Goat’s milk is a rich source of all of these. And, what’s more, it contains more of all of them than cow’s milk does.
Calcium and other minerals
Dogs need calcium to maintain their bones, teeth, muscles, and nervous system. Goat’s milk contains calcium, and other minerals which your dog also relies on. So goats milk may make a positive contribution to a healthy diet. But what kind of goats milk is safest for them?
Can Dogs Eat Raw Goat’s Milk?
Raw milk is milk straight from the animal. Which means it hasn’t been pasteurized to destroy bad bacteria, or homogenized to spread out the fat particles more evenly. In fact, since the fat particles in goat’s milk are so small, the latter isn’t necessary anyway. But consumers are increasingly interested in buying raw milk that hasn’t been pasteurized, because the pasteurization process also destroys good bacteria in the milk.
Good bacteria, also known as probiotics, can aid dogs’ digestion and improve their immune function. One probiotic which has been observed having a beneficial effect on dogs is Lactobacilli acidophilus. Which is found in raw goat’s milk products.
Increase in Risk
So, raw goats milk might also have extra health benefits for dogs. But, there is an increased risk too. Raw milk is more likely to contain dangerous bacteria, such as Salmonella and E. coli. Some regions even have laws to prohibit sale of raw milk. Whilst others permit it, provided rigorous hygiene standards are met.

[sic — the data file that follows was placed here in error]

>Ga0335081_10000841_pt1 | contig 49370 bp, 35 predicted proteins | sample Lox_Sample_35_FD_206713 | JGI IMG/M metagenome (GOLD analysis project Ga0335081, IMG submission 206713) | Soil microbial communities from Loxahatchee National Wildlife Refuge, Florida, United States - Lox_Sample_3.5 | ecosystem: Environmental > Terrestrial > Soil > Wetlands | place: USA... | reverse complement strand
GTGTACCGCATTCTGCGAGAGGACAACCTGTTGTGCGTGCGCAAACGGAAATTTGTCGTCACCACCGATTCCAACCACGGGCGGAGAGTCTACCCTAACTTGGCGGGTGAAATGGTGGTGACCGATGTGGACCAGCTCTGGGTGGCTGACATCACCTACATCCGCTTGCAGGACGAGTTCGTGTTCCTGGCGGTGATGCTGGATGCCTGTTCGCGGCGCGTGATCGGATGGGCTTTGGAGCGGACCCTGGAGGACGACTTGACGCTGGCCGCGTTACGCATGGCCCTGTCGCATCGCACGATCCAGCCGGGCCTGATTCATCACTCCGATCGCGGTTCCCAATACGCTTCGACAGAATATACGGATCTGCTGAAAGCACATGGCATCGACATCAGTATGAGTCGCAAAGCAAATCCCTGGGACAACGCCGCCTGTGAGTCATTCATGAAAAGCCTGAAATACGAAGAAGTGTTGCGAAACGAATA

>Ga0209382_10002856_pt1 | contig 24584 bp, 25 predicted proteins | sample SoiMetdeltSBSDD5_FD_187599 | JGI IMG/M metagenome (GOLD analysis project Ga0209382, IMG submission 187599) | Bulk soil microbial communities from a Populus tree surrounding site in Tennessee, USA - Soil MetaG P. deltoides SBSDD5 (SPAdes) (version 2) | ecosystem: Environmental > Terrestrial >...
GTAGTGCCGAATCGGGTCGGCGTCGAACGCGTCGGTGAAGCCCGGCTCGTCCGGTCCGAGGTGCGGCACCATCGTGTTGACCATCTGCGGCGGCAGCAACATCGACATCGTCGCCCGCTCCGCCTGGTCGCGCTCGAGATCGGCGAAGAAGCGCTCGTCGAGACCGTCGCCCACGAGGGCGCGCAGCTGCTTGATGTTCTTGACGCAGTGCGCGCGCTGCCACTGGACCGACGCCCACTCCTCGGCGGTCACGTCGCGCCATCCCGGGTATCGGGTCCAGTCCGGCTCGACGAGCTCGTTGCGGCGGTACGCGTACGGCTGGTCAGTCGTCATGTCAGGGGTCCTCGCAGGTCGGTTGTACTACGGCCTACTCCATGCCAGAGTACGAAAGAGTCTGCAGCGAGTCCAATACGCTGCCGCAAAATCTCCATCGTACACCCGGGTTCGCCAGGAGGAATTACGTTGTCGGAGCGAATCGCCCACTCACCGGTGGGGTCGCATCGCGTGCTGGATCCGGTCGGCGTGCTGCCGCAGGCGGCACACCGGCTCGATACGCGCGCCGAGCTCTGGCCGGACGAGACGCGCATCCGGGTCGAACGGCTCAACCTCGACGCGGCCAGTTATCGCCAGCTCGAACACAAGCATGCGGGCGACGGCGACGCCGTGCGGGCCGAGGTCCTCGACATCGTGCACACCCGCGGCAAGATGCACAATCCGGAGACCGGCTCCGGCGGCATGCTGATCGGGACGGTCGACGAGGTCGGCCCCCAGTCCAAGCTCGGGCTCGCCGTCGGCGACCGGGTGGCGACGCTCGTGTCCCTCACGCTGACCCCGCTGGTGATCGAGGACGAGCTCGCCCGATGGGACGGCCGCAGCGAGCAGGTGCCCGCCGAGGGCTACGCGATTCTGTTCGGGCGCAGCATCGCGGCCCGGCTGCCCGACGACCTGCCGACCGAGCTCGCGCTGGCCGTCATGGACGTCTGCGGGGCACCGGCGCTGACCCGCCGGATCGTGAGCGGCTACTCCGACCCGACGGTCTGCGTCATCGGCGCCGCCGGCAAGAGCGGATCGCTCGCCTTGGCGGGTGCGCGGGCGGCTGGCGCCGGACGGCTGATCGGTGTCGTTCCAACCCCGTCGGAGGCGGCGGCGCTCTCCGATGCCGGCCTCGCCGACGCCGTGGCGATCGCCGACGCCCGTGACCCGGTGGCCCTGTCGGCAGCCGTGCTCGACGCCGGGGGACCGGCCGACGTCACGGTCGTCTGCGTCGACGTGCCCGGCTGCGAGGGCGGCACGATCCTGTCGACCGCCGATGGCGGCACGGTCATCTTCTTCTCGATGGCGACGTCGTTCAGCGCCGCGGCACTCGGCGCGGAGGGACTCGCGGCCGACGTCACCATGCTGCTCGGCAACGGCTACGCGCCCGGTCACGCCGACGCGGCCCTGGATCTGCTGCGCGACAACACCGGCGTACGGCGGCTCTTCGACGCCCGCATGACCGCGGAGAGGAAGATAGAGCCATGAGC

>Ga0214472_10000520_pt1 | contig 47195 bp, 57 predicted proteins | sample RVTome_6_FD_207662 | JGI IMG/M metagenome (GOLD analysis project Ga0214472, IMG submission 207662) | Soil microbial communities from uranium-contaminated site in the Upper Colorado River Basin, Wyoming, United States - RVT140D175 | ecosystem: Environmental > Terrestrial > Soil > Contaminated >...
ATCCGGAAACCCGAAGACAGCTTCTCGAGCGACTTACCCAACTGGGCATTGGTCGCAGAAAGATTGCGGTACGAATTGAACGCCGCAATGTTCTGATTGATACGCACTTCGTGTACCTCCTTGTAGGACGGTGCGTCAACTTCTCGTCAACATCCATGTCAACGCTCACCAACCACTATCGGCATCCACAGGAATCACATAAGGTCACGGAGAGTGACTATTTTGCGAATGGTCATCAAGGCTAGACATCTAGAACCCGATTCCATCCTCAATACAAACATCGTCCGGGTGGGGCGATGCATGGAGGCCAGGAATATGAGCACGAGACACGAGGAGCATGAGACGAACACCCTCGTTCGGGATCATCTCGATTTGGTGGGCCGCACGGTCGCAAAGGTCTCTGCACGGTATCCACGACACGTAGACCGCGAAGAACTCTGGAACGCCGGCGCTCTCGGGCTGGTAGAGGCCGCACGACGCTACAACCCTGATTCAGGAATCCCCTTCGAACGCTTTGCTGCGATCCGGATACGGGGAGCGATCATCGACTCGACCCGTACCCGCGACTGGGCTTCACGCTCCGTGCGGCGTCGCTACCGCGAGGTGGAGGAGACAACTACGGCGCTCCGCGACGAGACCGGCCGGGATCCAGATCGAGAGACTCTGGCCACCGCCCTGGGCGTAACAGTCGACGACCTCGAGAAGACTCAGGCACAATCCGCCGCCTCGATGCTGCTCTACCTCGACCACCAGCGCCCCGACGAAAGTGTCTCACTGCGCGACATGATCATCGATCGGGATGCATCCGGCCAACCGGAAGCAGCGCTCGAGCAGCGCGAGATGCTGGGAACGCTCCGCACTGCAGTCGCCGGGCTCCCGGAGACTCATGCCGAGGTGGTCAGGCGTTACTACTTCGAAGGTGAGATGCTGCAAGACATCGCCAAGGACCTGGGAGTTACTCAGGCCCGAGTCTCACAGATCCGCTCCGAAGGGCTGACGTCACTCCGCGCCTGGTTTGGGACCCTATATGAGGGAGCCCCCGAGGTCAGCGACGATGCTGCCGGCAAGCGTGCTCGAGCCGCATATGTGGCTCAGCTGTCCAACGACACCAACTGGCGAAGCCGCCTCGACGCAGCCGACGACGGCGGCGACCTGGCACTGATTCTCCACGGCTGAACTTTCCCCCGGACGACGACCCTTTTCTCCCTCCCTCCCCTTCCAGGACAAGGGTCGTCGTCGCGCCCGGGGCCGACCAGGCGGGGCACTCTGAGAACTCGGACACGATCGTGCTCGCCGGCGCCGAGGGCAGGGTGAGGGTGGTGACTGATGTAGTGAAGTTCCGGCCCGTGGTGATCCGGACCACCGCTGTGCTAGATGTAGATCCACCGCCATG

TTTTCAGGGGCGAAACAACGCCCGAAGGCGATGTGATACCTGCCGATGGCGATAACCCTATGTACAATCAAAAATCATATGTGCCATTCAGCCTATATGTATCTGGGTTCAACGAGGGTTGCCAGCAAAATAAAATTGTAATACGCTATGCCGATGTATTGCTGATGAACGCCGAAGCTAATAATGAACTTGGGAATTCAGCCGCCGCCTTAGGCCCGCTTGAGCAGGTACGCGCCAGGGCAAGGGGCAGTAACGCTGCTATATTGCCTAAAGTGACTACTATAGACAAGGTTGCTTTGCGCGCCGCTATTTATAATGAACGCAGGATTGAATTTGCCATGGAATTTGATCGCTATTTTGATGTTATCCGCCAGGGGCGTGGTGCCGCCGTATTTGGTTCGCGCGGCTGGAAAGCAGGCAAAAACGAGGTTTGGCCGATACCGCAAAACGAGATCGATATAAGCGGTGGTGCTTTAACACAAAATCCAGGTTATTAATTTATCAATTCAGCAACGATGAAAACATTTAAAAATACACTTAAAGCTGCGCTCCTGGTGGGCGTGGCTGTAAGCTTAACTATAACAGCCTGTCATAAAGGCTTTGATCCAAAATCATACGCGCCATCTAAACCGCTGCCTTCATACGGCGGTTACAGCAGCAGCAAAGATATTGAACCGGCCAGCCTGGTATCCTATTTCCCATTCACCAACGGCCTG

Can Dogs Eat Goats Milk With Added Prebiotics and Probiotics?
Some manufacturers try to overcome the risks of raw milk by adding probiotics (healthy bacteria) and prebiotics (the compounds probiotics “eat”) to pasteurized milk. You can even buy goats milk like this specifically targeted for dogs in pet stores. These are safe for dogs in moderate quantities, but we’ve written more about the pitfalls of adding probiotics – and why to be sceptical of paying more for them them – in this article.
Can Dogs Eat Goats Milk Cheese?
Cheese is a popular high value training treat for lots of dog owners. Most goat’s cheeses are soft, and a bit impractical to use as training treats. But small quantities of hard goats cheese can be used. We’ve written more about feeding your dog cheeses, and what to consider first, in this article.
Should I Give My Dog Goat’s Milk?
Lots of dogs like goat’s milk for the same reason that people aren’t keen. It has a strong, goaty taste. Some breeders still wean puppies by softening dry food in cow’s or goat’s milk too. So, their dogs have a taste for milky flavors all their life.